#WEARAMASK

Cool. The useful factor is moving that caloric intake from "immediatley prior to dormancy" to "before physical activity, increased metabolism" periods.
For reference, can you tell us if you have been feeling hungry when you awake, or most of the time you awake, up until now? And then after you try this adaptation, do you feel more hungry when you wake.

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Monday, November 23, 2020 3:06 PM

JEWELSTAITEFAN


Quote:

Originally posted by 1KIKI:
I find I can NOT get to sleep without eating something before bed. It's something I've noticed since I was in my 20's, so, whatever it is, it's been going on a long time. I need to figure out what that should be - that'll trigger whatever it needs to trigger so I can sleep, but not be a calorie bomb. So far, I figured out a cup of warm broth does not do it.

For purely putting me to sleep purposes, I find that root beer float, or hot chocolate, grapes, or wine work well for me. As a treat, add a shot of Amaretto t the hot chocolate, which is called a Hot Chocolate Bon Bon.

For late night hunger, I know that a can of mandarin orange will satisfy my hunger, but that normally provides a bunch of energy to me.
Other food I have taken late are can of peaches, beans, cream soups (mushroom, chicken, potato, broccoli), squash, chicken noodle soup, salad, baked potto, cranberry sauce.

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Monday, November 23, 2020 3:22 PM

JEWELSTAITEFAN


Quote:

Originally posted by 1KIKI:
JSF - there's a lot I haven't kept up on regarding arterial plaque (which leads to calcification), and a lot I've forgotten. But I doesn't just settle on arterial walls like snow on a sidewalk, deposits end up in lumps that actually grow and invade the CVS tissues, from the lining of the CVS walls (the intima) and into the surrounding CVS wall itself (the media).

Last I knew, a predictor of CVS 'event' was the thickness of your arterial walls (media) as measured in your carotid artery by ultrasound, but I don't know the basis for that, or if it's a theory-less useful observation.

If I understand you, the arterial plaque builds up first, and then calcification sets in.

I had thought that plaque alone would cause hardening of the aerteries, perhaps I'm wrong.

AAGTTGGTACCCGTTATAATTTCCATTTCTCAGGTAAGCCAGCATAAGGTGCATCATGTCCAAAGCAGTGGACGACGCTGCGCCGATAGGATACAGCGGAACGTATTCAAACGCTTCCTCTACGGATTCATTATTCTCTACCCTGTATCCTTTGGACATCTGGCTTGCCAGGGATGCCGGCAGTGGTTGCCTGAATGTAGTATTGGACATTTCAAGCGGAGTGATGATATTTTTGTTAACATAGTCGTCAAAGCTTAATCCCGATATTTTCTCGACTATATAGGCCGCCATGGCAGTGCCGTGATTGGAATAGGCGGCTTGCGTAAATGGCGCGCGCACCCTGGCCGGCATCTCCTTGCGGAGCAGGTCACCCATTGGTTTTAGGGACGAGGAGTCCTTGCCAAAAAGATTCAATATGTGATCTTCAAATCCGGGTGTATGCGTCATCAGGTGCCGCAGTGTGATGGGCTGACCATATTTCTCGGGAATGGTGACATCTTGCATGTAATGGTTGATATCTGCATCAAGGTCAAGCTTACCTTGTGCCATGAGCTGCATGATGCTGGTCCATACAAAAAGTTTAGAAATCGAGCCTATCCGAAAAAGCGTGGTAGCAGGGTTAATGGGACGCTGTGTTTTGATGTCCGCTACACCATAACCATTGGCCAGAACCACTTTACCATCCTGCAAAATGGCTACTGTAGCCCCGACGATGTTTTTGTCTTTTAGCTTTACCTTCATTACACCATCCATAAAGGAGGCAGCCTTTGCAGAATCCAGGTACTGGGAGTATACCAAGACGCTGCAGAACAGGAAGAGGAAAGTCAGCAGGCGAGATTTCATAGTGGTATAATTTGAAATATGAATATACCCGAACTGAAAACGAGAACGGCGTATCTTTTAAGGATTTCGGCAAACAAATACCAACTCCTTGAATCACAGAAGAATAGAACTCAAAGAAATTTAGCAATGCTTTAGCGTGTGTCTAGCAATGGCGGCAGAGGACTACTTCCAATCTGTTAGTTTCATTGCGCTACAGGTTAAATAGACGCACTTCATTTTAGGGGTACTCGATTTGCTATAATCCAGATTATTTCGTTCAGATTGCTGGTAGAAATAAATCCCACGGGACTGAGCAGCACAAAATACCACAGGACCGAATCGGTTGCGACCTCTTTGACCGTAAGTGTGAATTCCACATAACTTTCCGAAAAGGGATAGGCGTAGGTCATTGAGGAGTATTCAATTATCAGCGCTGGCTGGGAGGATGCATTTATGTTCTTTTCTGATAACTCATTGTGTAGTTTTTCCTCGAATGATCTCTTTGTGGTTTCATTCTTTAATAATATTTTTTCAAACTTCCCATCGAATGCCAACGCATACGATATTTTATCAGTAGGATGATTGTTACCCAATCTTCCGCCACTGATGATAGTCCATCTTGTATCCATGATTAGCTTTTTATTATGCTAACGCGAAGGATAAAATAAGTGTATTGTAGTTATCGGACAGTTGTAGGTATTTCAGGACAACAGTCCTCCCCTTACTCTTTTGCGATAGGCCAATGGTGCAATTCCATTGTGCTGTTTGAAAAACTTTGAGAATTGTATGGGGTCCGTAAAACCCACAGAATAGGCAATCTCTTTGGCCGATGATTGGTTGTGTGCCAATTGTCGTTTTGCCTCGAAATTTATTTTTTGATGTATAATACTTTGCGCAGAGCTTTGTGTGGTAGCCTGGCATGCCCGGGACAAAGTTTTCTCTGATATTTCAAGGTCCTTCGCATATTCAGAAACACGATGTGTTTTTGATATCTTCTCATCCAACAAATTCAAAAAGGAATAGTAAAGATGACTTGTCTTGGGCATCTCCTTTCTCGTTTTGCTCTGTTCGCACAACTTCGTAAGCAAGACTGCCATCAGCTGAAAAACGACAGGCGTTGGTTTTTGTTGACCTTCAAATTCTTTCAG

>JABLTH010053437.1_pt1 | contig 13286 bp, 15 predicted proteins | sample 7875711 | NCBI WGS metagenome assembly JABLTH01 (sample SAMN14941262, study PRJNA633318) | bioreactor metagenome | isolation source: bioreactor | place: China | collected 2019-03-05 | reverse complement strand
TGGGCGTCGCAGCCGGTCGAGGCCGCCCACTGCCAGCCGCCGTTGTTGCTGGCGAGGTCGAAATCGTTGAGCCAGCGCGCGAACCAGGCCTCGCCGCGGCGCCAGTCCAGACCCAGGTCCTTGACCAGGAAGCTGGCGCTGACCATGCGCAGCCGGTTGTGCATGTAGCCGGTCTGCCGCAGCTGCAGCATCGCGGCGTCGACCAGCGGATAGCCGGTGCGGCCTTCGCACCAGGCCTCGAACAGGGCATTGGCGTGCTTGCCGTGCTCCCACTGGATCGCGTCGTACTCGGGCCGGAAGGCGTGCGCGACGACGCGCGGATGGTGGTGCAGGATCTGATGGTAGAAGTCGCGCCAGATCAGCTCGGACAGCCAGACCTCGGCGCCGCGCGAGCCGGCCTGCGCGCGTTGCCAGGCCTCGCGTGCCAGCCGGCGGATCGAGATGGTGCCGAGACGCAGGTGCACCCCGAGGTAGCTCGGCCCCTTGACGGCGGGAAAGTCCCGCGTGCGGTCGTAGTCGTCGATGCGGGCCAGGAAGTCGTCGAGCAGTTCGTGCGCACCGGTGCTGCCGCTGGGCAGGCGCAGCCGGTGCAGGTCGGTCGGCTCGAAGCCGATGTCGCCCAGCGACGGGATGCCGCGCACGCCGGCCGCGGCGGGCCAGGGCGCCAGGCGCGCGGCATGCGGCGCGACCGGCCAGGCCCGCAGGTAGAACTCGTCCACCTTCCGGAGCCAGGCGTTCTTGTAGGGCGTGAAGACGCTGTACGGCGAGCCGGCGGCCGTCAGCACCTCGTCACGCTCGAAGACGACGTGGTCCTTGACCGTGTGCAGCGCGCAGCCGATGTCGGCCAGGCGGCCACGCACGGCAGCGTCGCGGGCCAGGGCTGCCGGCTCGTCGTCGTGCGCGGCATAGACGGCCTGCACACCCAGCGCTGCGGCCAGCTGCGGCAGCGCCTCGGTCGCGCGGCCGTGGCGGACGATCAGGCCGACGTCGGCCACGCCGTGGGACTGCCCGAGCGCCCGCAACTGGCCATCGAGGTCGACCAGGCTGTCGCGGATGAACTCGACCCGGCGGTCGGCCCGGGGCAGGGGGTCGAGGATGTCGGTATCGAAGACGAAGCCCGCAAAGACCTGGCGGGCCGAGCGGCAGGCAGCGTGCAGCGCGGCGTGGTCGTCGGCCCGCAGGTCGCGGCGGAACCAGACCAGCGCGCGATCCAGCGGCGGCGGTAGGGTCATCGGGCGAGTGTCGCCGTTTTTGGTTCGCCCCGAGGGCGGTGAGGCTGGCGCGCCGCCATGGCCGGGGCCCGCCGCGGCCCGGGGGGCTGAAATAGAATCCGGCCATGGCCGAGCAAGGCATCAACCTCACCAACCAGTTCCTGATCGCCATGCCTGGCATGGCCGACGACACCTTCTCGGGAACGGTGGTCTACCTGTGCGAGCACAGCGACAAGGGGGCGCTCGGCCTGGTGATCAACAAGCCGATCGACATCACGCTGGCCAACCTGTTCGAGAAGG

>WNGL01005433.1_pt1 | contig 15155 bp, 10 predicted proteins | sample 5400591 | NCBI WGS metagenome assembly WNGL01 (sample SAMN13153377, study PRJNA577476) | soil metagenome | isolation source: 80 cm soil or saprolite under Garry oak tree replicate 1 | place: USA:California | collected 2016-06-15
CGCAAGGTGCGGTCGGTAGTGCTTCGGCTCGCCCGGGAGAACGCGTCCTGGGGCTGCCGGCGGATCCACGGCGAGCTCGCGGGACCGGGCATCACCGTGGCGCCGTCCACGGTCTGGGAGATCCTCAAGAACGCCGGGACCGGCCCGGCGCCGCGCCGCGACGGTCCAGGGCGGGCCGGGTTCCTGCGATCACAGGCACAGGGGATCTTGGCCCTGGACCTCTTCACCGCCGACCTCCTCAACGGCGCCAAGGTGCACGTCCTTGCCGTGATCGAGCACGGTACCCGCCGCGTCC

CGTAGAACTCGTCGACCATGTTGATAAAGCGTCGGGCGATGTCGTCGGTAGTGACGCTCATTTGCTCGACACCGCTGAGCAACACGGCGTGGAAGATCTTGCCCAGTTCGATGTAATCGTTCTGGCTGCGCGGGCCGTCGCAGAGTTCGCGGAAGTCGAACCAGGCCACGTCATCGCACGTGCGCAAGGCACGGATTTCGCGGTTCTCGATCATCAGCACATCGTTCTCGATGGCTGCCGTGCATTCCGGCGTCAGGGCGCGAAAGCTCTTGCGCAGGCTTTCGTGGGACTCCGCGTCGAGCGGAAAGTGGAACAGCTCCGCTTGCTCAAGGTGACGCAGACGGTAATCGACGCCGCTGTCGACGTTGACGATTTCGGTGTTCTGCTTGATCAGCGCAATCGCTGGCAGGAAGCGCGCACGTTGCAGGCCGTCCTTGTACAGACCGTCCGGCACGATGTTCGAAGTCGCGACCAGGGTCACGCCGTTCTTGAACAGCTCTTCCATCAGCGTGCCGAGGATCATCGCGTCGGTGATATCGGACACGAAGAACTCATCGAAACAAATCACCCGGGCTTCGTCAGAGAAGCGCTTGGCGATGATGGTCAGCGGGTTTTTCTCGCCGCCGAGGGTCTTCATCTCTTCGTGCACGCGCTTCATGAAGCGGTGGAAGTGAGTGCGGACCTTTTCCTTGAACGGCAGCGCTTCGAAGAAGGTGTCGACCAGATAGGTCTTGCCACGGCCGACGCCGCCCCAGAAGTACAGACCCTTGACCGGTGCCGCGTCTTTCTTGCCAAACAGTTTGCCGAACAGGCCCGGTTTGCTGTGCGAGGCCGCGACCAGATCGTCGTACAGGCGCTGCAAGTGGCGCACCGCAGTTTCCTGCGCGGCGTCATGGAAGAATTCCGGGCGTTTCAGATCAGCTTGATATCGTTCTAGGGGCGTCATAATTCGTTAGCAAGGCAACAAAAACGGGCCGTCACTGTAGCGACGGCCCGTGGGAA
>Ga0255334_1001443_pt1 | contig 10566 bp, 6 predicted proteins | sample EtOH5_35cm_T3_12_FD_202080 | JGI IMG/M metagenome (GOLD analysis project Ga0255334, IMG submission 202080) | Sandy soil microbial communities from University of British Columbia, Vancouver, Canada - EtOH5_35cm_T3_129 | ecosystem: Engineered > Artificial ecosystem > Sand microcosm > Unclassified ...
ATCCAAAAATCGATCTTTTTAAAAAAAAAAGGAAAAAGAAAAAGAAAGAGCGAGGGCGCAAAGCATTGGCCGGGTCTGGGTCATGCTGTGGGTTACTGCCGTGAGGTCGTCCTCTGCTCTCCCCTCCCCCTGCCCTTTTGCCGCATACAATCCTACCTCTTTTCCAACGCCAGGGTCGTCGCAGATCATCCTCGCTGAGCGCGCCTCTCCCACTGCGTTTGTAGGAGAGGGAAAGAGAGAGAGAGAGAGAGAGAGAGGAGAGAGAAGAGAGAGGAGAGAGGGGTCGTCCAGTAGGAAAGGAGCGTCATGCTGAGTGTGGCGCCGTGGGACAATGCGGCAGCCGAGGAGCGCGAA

Niacin daily just in time release was not what I had in mind.
I am talking about non-time release niacin, which gives a flush. The flush is a perceived hot sensation because the niacin expands the arteries and capillaries, and the temperature sensors are in the dermis, where many capillaries are.
For someone about 100 pounds, 100 milligrams can be enough to produce this flush. When I was 270, I think 3 or 4 tablets of 100 mg were right. Around 200 pounds I think 300 mg is about right. The flush is delayed about 10 minutes up to an hour, and lasts between 2-20 minutes, depending upon stomach contents. I flushing in this way, move your joints around to improve circulation to them, and massage bruises to flush out the stagnant blood there, etc.
Anyhow, this expansion of the arteries and capillaries is similar to what happens with exercise, but taking a pill is less strenuous. Either way, the flexing of the arterial walls makes it more difficult for plaque to establish hold.
Also, for people who are always feeling cold (which mostly seems to be women), this usually remedies that problem. I've known women who have been asking their doctors for years how to combat this, and they came up with drugs which did not work, or surgeries which the women knew enough not to have. But getting the flush solved their problems - one coworker di them for a winter, then next winter forgot how she solved it, was cold again, and after 2 flushes was warm the entire winter, even on her ski lift chair in the wind, and she put her electric blanket into storage.

I have never heard of how this affects calcification.